With the great power of technology comes great responsibiliity
“Technology gives us power, but it does not and cannot tell us how to use that power. Thanks to technology, we can instantly communicate across the world, but it still doesn’t help us know what to say.”
Watching students on some recent Outdoor Ed trips felt at times like I had stepped back 20 years. They hiked and canoed without digital distractions, with only their fellow students and the natural world around them. Some students even told us that they were surprised by how little they missed their devices.
Let’s face it-smartphones are ubiquitous in today’s world, and they are here to stay. We can delay the inevitability of our children getting one, but sooner or later, they will have a phone. This technology can be a force for positive change or it can do severe harm; news accounts abound with examples of both.
Before going any further, though, it’s important to acknowledge what I feel is an unfair bias. All too often, adults bemoan children and young adults’ irresponsible use of cellphone technology as if grownups have it all figured it out. We need only look around us to see drivers texting, adults posting comments they later regret, or grownups strolling head down on a crowded sidewalk. I recall the time I was focused on an important call, and almost stepped into the street before the loud honk of a semi stopped me short. Let’s recognize that people of all ages continue to learn how to use the handheld computers that dominate our lives. In addition, we realize that not all Keystone families will be in the same place regarding children’s use of technology, and we will continue to engage in conversations around this topic.
Nevertheless, we should bear in mind that in providing youngsters with a cell phone, we give them a great deal of power while they are still developing and maturing. Consequently, we need to engage in constant education around the ethics of technology. As Uncle Ben warned his nephew Peter Parker (Spiderman), “with great power comes great responsibility.”
Learning how to handle the responsibility of technology fits in with Keystone’s pillar of ethical growth, and the Cobra Code value of integrity. For example, we now include programming from the Social Institute that is designed to guide children in ways to use technology responsibly. However, there is only so much educators can do in the limited time they have with our students, and we need to partner with parents.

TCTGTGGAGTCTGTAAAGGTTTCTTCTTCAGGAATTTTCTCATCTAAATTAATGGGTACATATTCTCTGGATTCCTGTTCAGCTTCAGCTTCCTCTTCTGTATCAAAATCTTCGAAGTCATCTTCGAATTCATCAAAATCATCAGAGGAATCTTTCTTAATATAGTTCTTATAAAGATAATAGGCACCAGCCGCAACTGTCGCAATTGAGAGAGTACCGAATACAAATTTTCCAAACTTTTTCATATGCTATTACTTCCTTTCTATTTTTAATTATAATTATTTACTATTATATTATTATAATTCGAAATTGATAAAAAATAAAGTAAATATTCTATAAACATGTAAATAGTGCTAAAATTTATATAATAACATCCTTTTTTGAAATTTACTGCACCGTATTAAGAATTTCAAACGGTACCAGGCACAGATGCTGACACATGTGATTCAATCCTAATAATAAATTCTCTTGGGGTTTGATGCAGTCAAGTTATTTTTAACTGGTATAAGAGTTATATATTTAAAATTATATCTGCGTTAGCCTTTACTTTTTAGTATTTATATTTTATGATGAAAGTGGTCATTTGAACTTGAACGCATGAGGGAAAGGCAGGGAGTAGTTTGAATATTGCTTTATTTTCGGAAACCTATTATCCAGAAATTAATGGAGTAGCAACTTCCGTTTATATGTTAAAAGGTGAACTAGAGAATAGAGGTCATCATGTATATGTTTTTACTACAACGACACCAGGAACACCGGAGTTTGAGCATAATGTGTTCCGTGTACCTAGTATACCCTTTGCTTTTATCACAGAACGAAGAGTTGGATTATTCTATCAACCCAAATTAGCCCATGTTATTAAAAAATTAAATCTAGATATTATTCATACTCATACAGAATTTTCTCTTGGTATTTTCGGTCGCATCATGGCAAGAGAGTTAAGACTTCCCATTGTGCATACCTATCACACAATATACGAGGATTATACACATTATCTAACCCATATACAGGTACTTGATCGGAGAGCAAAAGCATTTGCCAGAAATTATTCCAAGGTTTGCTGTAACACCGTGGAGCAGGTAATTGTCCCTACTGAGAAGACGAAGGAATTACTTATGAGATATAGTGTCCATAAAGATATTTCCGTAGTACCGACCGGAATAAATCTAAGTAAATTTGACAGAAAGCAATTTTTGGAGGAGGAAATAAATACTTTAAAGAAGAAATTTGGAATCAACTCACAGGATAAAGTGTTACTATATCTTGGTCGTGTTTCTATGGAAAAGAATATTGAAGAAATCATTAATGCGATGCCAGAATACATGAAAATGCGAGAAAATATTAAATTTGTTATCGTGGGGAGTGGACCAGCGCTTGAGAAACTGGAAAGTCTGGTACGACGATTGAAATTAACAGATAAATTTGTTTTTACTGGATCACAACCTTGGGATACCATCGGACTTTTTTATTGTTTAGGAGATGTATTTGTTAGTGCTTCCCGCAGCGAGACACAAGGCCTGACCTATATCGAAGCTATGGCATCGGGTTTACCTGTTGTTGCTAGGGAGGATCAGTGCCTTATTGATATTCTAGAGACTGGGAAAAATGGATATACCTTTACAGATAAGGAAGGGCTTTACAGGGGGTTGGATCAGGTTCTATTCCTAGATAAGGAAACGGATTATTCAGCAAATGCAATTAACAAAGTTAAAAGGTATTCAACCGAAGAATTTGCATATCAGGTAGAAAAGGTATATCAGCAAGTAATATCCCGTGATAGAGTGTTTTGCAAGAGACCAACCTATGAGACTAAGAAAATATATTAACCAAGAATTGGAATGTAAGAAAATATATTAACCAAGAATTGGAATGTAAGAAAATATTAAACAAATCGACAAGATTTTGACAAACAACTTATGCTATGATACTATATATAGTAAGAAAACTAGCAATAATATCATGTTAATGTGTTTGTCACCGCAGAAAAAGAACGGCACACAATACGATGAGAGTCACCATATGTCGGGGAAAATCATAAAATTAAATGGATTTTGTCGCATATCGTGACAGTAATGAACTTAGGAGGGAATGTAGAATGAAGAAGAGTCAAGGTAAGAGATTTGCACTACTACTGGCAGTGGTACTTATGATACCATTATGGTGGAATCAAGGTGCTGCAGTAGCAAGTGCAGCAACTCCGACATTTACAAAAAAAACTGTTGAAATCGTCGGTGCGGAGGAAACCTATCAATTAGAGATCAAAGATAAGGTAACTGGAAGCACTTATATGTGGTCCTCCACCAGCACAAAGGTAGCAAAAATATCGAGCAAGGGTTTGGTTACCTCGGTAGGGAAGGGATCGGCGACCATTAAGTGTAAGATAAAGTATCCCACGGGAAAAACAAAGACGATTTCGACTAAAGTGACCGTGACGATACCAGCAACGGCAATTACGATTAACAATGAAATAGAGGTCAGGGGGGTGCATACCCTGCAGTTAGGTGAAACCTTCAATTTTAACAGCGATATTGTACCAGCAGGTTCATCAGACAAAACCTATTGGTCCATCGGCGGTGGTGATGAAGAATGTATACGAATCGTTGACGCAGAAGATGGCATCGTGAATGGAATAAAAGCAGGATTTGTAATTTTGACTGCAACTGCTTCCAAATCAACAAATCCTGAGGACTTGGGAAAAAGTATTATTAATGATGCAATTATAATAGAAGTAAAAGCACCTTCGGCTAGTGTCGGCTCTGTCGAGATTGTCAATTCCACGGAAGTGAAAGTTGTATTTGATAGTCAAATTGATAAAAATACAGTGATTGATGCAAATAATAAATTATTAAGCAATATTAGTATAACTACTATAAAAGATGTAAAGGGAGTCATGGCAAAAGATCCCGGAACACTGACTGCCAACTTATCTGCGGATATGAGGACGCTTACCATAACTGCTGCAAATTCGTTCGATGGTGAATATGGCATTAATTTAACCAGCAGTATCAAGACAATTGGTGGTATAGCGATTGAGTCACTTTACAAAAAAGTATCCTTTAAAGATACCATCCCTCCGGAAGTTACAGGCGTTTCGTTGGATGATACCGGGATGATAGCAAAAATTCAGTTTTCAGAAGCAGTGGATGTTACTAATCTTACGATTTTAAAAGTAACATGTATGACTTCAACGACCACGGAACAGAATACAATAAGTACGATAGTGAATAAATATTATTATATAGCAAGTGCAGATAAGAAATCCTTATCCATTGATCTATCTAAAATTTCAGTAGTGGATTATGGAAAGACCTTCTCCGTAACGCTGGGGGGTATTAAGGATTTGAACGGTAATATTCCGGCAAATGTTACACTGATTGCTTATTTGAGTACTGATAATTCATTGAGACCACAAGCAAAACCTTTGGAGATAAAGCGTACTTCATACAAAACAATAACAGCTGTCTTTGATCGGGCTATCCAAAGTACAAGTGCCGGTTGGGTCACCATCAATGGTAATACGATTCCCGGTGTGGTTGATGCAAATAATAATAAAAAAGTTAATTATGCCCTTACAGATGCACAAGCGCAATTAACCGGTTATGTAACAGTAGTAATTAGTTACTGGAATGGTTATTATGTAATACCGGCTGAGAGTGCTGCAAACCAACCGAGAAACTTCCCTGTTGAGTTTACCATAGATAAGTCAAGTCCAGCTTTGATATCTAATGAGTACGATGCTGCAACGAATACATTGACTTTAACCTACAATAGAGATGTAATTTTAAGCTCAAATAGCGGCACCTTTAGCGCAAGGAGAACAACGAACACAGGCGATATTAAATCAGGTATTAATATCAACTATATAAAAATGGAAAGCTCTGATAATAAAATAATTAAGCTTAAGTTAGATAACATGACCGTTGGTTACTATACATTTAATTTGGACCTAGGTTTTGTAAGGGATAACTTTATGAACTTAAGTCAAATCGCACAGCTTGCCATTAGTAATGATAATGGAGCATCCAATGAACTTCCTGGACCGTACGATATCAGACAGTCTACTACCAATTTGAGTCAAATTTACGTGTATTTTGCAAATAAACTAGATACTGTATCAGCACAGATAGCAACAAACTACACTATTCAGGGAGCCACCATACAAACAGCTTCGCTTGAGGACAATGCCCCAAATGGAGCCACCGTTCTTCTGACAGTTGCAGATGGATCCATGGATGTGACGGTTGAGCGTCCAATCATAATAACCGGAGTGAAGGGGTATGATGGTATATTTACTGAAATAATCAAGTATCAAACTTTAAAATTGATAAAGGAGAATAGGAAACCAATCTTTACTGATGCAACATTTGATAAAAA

After much discussion last summer, we revised part of our student/family handbook and established a new Digital Citizenship policy. We began with some foundational assumptions:
- Keystone students are fundamentally good people who wish to do the right thing.
- Technology is everywhere and will continue to increase its presence in our students’ lives.
- If we want students to use technology ethically, we need to continually reinforce what this looks like.
- Technology can be used for good and for ill purposes.
From there, we developed a policy emphasizing a positive approach to technology rather than beginning from a negative or punitive perspective. We want students to have an online presence that speaks to their best selves. So, we will address it in a variety of ways both formally in the curriculum and informally in conversations when issues arise.
We also realize that just like adults, students will make mistakes as they explore their online world and create their digital identities. Initially, we will approach incidents as learning opportunities and teachable moments. We have no desire to police students’ online social interactions; when something occurs online that is hurtful to a child, we will encourage students and parents to speak with one another.
However, if students participate in cyberbullying or harassment as those terms are defined, we will address it. We are also willing to take on extreme situations that occur in cyberspace when they affect children here at school. The “walls” of the proverbial schoolhouse have become much more permeable over the years and what happens off campus, at night, or over the weekend can influence children’s lives at school.
We want our students to not only be academically excellent, but also ethical beings who lead responsibly from a place of integrity and empathy. When parents and educators join together, we can teach our children at school and at home how to use the internet and all of its attendant apps for good.